The Osaze Project is a dramatic play based on perspectives surrounding the death of Osaze Osagie. Adapted for Zoom, the plot is a series of local interviews by an outside news reporter.
In 2019 Osagie, 29, was shot fatally by a State College police officer serving him a mental health warrant.
I like that the on-camera production afforded The Osaze Project a documentary style. It incorporates real-life footage and documented accounts surrounding Osagie and his death.
The Project might not appeal to a lay audience with no connection to, or affinity for, State College or Penn State. However, the ironies that have broader appeal were either not referenced or not emphasized.
Osagie's parents, for example, are both professors of the town's beloved university. His mother, a professor emeritus, was teaching on the other side of the country when she learned of his death. Osagie's father, whose call prompted the warrant, trained the department that later delayed notifying him of the shooting. And Osagie, apparently a devout Christian who walked in his faith, was shot twice in the back in his new apartment.
Whatever the limitations, acting wasn't one of them. Herb Newsome, depicting Osaze's father, performed both monologue and dialogue in the professor's Nigerian accent. His eyes furrowed in anguish and his lips quivered as he fought back tears with language that personified Osaze beyond his schizophrenia and autism. Wilson Hutton, depicting the police chief, was no less convincing. Even in the chief's silence or restraint, he wasted no blink of an eye or stir in his seat during each and every line of dialogue with Newsome.
Ultimately, The Osaze Project offers a voice to the deceased Osaze Osagie and a depiction of the shooting officer whose identity remains concealed.
A review of The Osaze Project (Charles Dumas).
Note: Charles Dumas directed the production of No Place to be Somebody that I saw in 2013.
Related: Wrongful Death Lawsuit (2021)
Related: "No Place to be Somebody" (2019)
Related: "Enchanted Island" (2021)
Related: Public Intellectuals (2019)
"When his fingertips hit you with that apple green alcohol or that witch hazel, it'll sting, but not like a scorpion or a hornet, more like an electric stamp of approval."
The illustrator captures Young Man's watchful eye from different angles. He's subject to whatever cut his barber gives, but author Derrick Barnes reminds us time and again that he's in good hands.
Crown: An Ode to the Fresh Cut makes way for those picture books that feature everyday Black boys. Contemporary and culturally relevant.
A review of Crown: An Ode to the Fresh Cut (Derrick Barnes) (Gordon C. James, illustrator).
Related: "Trombone Shorty" (2021)
Related: "Found My Niche"
Related: "The History of Black Business in America, Vol. 1"
Related: Universal Hip Hop Museum
Kill the Messenger revisits "Dark Alliance," the series that drove Gary Webb from investigative journalism and perhaps life itself. It also serves as a primer for and reading of Dark Alliance, including the book version Webb later wrote.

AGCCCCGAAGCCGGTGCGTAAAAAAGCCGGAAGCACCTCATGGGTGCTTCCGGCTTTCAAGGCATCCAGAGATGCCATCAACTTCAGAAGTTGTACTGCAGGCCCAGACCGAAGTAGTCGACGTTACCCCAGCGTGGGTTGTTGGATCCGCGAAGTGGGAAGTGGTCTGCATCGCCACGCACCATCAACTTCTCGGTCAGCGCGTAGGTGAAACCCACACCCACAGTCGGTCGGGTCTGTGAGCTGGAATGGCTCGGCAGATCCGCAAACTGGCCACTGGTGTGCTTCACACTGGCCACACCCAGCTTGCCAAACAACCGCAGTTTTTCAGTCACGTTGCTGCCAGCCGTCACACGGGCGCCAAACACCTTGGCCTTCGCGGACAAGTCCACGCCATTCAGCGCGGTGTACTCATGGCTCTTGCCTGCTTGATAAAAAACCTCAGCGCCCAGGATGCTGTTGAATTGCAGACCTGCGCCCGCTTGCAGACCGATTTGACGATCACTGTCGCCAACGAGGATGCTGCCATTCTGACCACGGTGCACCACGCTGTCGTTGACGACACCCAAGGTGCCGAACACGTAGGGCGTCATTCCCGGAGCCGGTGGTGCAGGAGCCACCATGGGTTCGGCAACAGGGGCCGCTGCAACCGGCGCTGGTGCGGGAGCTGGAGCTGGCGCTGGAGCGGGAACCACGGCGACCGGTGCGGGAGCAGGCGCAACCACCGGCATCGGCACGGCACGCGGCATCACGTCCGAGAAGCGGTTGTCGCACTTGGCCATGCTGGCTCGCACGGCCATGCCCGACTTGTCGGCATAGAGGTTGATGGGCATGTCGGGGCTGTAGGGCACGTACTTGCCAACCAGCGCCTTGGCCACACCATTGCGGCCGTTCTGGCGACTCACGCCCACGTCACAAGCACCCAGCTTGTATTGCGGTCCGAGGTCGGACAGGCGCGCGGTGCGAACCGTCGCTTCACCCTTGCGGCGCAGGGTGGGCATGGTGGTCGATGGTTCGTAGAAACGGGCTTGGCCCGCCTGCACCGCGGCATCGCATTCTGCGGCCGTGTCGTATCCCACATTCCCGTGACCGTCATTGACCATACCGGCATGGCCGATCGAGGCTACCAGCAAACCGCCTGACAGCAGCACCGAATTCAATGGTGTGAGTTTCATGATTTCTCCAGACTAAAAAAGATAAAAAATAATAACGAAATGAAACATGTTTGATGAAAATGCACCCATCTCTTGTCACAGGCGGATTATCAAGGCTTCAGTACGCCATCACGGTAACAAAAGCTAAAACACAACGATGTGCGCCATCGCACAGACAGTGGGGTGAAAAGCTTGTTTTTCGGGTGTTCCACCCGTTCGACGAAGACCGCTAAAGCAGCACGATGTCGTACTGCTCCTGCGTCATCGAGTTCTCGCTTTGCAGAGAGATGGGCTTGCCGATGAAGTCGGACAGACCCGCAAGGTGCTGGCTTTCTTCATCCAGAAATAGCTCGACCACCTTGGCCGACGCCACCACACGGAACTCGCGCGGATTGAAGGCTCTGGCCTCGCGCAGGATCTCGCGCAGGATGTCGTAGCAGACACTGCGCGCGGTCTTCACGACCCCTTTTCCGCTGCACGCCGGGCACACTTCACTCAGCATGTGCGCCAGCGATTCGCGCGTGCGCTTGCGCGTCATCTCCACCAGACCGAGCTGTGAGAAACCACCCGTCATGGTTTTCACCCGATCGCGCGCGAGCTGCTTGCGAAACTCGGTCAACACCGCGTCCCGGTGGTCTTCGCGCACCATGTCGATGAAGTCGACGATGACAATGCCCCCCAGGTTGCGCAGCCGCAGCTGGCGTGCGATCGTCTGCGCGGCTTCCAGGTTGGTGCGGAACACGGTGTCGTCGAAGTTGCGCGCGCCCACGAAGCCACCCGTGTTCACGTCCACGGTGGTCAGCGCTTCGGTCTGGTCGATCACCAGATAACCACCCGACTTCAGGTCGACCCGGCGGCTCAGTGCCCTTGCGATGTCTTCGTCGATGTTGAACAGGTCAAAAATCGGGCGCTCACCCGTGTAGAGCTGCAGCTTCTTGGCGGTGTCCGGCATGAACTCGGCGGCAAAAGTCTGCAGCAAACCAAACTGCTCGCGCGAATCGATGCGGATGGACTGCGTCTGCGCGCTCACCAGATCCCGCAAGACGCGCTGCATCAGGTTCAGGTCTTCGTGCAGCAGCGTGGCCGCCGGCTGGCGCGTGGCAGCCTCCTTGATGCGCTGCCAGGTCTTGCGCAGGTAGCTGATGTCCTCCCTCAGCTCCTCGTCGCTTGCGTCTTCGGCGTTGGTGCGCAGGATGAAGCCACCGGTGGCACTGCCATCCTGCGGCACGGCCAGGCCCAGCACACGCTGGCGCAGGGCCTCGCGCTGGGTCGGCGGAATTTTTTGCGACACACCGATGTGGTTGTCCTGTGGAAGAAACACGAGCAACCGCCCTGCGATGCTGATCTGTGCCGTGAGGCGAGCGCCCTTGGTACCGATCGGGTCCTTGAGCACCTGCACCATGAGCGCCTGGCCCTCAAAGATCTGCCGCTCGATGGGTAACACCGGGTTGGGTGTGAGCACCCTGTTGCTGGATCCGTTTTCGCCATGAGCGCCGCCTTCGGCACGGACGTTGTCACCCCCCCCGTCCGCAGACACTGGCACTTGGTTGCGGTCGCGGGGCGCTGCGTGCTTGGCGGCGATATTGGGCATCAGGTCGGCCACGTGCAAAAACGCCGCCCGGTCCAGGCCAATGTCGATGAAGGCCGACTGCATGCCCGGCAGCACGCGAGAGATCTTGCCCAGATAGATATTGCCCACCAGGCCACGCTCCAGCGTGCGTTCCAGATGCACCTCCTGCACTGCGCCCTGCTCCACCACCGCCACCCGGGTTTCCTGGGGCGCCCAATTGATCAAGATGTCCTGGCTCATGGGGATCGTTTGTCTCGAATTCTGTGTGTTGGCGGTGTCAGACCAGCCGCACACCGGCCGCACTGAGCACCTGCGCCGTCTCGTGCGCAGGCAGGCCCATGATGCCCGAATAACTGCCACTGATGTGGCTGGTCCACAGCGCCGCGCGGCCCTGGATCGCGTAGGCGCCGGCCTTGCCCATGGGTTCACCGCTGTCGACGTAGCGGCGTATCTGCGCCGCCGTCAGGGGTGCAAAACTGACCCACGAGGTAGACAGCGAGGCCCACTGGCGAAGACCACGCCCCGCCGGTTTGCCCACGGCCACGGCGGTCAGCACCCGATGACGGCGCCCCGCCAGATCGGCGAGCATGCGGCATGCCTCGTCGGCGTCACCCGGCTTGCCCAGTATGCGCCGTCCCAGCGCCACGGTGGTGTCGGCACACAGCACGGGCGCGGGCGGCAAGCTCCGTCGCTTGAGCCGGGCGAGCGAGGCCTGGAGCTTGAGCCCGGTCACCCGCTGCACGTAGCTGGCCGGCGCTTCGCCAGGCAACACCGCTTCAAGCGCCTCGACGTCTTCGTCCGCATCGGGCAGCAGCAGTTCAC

I really like how Kill the Messenger reads -- like an investigative report. The language is concise. The narrative voice isn't long and breathless. And there are dozens of sources interviewed or referenced for different points of view.
The objective style isn't devoid of emotional effect though. It's hard to read how Webb's livelihood dwindled after he resigned from The Mercury News, or his failed attempt to advance Dark Alliance through his chosen profession.
Nick Schou -- the author and himself an investigative journalist -- advanced the work laid by Webb, his contemporary. Without apparent favor or fervor, Schou's living sources include dozens of Webb's former colleagues; high-profile detractors; and public-facing supporters. For that, I think Kill the Messenger is indeed his story to tell.
A review of Kill the Messenger: How the CIA's Crack-Cocaine Controversy Destroyed Journalist Gary Webb (Nick Schou).
Related: "Permanent Record"
Related: "No Place to be Somebody" (2019)
Related: "Fake" News (2019)
Related: "The Resurrectionist"
Discutí con algunos de los personajes, incluso con la resolución (que era realmente buena). La Chica Salvaje tiene muchas dimensiones, y recomiendo leerlo con uno amigo o en un club de lectural. Fue lento al principio y, por supuesto, no estaba familiarizado con la voz matrimonial en ese momento. Por lo tanto, desconfiaba de retener los detalles sensoriales solo un escenario fugaz de información de fondo en lugar del escenario real. Sin embargo, la autora Delia Owens fue constante el pantano y sus hermosas criaturas y analogías con el comportamiento humano, el ciclo de vida y la voluntad de vivir. Y Kya, analfabeta y una nina sin un centavo criandose a si misma, es su humilde guía sin pretensiones.
Una revisión de La Chica Salvaje (Delia Owens). Translated by Simao Henriques, Ph.D.
Related: "Where the Crawdads Sing"
Related: "Siddhartha" (2019)
Related: "The Ladies of Holderness" (2019)
Related: "The Strange Career of William Elllis" (2019)
Related: Transparent Language, II (2019)